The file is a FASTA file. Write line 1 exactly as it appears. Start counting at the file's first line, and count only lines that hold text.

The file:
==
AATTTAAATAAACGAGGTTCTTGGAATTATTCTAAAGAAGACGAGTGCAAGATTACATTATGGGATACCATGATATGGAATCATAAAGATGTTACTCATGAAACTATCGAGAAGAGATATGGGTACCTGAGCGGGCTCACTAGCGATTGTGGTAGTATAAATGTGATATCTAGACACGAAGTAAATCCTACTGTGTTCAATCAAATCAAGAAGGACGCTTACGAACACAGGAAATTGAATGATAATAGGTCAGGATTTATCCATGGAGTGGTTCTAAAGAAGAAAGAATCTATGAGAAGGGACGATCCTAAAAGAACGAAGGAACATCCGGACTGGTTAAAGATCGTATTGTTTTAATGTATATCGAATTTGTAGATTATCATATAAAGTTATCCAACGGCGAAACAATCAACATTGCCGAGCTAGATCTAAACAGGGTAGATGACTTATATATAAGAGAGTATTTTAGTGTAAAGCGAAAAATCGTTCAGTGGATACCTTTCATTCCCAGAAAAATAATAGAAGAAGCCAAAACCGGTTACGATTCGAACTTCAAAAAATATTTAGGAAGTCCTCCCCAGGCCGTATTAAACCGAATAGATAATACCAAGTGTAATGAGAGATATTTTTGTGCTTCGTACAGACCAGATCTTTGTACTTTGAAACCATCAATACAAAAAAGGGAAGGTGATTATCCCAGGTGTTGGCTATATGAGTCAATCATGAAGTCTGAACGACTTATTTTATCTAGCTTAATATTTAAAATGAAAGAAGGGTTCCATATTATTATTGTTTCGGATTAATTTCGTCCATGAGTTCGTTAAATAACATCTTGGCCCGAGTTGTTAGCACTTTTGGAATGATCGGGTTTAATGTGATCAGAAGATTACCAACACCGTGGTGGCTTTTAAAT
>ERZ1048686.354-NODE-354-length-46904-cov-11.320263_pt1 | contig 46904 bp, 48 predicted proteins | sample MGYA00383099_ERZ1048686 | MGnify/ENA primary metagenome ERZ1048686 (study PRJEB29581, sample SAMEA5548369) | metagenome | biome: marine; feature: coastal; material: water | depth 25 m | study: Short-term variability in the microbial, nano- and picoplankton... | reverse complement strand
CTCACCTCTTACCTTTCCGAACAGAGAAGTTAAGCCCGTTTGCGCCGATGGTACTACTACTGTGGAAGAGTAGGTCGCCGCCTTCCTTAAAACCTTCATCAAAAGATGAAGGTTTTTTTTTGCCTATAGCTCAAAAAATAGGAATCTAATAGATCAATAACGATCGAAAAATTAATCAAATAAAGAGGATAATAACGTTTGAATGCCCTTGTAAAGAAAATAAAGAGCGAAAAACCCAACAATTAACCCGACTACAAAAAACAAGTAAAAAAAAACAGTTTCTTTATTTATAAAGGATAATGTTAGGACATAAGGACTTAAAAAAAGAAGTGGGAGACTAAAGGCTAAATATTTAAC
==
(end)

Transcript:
AATTTAAATAAACGAGGTTCTTGGAATTATTCTAAAGAAGACGAGTGCAAGATTACATTATGGGATACCATGATATGGAATCATAAAGATGTTACTCATGAAACTATCGAGAAGAGATATGGGTACCTGAGCGGGCTCACTAGCGATTGTGGTAGTATAAATGTGATATCTAGACACGAAGTAAATCCTACTGTGTTCAATCAAATCAAGAAGGACGCTTACGAACACAGGAAATTGAATGATAATAGGTCAGGATTTATCCATGGAGTGGTTCTAAAGAAGAAAGAATCTATGAGAAGGGACGATCCTAAAAGAACGAAGGAACATCCGGACTGGTTAAAGATCGTATTGTTTTAATGTATATCGAATTTGTAGATTATCATATAAAGTTATCCAACGGCGAAACAATCAACATTGCCGAGCTAGATCTAAACAGGGTAGATGACTTATATATAAGAGAGTATTTTAGTGTAAAGCGAAAAATCGTTCAGTGGATACCTTTCATTCCCAGAAAAATAATAGAAGAAGCCAAAACCGGTTACGATTCGAACTTCAAAAAATATTTAGGAAGTCCTCCCCAGGCCGTATTAAACCGAATAGATAATACCAAGTGTAATGAGAGATATTTTTGTGCTTCGTACAGACCAGATCTTTGTACTTTGAAACCATCAATACAAAAAAGGGAAGGTGATTATCCCAGGTGTTGGCTATATGAGTCAATCATGAAGTCTGAACGACTTATTTTATCTAGCTTAATATTTAAAATGAAAGAAGGGTTCCATATTATTATTGTTTCGGATTAATTTCGTCCATGAGTTCGTTAAATAACATCTTGGCCCGAGTTGTTAGCACTTTTGGAATGATCGGGTTTAATGTGATCAGAAGATTACCAACACCGTGGTGGCTTTTAAAT